Rooftop solar panels are becoming a common sight in South Miami, in part because of the efforts of one teen. Eighteen-year-old Miami native Delaney Reynolds is a freshman at the University of Miami. Two years ago, she learned that several cities in California have laws that mandate rooftop solar panels on new homes.

Reynolds: “I thought that that was an excellent idea for our state, especially because we’re the so-called sunshine state. I figured we have to make something like this here in south Florida.”

Reynolds sent a letter proposing the idea to almost a dozen mayors. South Miami’s Mayor Phillip Stoddard responded and offered to mentor her through the process of drafting the ordinance. Together, they reworked the California laws to fit local construction codes.

Last July, South Miami passed the ordinance, and it took effect in September. Now, any new homes built in the city – as well as major renovations – must include solar panels.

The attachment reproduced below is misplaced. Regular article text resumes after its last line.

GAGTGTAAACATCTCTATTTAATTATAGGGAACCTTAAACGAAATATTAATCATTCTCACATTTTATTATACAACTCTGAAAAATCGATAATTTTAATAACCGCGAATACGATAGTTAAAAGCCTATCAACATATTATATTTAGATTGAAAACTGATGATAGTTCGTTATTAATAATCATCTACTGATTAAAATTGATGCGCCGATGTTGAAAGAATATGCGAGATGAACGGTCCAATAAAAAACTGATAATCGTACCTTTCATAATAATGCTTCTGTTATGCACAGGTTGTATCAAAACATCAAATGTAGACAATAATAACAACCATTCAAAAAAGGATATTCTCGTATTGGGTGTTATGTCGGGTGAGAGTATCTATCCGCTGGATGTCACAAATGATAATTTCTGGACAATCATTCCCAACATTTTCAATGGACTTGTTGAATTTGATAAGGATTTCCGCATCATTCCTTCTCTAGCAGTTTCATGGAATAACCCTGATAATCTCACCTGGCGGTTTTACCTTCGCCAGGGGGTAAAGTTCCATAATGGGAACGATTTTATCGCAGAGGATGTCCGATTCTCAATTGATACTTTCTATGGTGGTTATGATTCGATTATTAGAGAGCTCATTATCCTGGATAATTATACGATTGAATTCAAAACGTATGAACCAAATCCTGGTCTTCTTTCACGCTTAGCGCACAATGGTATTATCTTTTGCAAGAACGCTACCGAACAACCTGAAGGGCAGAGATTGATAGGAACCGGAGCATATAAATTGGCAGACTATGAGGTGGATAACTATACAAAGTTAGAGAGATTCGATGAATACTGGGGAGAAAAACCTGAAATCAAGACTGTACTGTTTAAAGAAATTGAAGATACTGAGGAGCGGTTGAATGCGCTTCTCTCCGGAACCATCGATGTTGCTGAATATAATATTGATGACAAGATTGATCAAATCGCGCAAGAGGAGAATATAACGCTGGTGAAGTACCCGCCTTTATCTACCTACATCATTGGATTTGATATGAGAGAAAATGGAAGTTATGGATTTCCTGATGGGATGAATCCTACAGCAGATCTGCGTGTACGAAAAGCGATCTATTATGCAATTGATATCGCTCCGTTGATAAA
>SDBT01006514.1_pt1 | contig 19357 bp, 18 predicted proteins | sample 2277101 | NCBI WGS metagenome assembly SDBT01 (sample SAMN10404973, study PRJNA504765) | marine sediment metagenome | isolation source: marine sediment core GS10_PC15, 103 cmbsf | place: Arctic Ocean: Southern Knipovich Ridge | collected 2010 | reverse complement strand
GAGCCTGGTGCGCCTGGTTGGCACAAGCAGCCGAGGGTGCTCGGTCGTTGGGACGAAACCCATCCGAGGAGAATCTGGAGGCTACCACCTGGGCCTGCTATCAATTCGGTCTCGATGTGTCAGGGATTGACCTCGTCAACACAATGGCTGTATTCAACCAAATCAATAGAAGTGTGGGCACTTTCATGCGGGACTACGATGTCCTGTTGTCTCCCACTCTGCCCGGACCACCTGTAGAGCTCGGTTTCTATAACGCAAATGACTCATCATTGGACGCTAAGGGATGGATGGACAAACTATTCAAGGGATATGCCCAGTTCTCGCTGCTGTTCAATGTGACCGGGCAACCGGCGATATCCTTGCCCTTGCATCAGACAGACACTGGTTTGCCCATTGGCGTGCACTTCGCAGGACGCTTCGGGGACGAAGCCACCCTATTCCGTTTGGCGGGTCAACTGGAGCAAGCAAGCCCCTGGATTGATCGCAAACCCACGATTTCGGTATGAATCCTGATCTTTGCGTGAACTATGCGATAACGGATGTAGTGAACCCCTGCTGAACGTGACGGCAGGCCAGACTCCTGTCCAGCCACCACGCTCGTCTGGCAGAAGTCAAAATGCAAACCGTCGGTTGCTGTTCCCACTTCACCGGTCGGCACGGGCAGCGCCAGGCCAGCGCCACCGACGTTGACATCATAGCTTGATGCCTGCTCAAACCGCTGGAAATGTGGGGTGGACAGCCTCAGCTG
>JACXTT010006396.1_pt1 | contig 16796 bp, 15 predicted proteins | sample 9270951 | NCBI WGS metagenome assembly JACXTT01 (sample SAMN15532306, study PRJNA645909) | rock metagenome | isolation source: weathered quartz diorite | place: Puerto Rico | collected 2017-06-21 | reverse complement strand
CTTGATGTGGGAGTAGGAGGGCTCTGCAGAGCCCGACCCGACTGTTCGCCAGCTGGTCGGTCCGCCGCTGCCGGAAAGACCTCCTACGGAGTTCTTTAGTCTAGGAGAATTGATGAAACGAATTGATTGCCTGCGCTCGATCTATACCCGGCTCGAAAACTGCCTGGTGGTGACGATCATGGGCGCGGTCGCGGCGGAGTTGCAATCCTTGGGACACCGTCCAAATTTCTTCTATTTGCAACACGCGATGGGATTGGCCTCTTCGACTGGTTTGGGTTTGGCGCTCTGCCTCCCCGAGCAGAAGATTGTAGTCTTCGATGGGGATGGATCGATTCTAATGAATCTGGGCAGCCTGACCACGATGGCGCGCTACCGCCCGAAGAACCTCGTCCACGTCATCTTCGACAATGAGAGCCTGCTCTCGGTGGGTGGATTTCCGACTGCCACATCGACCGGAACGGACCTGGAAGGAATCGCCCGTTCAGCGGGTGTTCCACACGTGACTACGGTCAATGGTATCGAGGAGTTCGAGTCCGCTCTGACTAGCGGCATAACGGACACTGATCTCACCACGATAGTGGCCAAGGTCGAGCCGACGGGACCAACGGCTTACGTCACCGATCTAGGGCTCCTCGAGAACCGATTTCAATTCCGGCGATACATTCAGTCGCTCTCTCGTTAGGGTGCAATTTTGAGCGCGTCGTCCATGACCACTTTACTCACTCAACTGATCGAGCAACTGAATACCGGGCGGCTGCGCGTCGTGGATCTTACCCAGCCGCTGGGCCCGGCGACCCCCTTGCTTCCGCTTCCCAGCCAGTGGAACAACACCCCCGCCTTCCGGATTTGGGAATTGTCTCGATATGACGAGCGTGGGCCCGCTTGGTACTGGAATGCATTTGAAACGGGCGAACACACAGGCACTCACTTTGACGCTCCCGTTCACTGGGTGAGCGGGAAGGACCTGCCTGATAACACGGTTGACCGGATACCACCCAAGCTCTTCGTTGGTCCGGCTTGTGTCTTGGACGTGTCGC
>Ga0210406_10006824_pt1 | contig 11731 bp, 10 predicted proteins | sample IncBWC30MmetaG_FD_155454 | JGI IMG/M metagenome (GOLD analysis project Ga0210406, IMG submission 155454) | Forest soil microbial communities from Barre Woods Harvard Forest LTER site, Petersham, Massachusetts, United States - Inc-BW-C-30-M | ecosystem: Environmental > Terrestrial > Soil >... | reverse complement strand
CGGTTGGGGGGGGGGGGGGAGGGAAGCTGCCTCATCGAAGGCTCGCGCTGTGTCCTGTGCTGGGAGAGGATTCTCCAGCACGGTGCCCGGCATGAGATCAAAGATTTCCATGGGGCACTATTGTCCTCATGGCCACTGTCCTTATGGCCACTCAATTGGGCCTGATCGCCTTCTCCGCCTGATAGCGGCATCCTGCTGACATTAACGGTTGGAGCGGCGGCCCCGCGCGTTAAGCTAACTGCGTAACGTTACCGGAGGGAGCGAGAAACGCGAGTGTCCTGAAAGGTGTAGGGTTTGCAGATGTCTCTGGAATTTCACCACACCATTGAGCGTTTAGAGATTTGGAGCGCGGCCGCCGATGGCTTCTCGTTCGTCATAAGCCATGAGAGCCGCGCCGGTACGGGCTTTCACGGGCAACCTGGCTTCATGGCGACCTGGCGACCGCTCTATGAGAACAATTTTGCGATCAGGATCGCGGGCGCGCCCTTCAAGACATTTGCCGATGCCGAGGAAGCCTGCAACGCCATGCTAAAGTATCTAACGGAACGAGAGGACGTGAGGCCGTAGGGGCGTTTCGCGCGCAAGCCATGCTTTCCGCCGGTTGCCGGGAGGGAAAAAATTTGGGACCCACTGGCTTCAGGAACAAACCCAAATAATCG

How one teenager got a city to pass new solar rules

So, because “We Care”™ we now are forcing to add several thousands of dollars extra in cost to new constructions or if you happen to need a new roof.  Where we spend lots of power and therefore money in South Florida is in Air Conditioning.  Our “winter” electrical bill without the AC running is a pittance compared with the rest of the year and we have a very efficient unit cooling the house. If you try to have enough solar panels to run your normal AC unit found in South Florida, you will be spending up to three times what you use in grid power.

And let us not forget that your insurance will go up because we have this recurrent events called Tropical Storms and Hurricanes that make their appearance occasionally in our areas.

But, hey! The Good Feels come first.  And we get to be cool like California.




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By Miguel.GFZ

Semi-retired like Vito Corleone before the heart attack. Consiglieri to J.Kb and AWA. I lived in a Gun Control Paradise: It sucked and got people killed. I do believe that Freedom scares the political elites.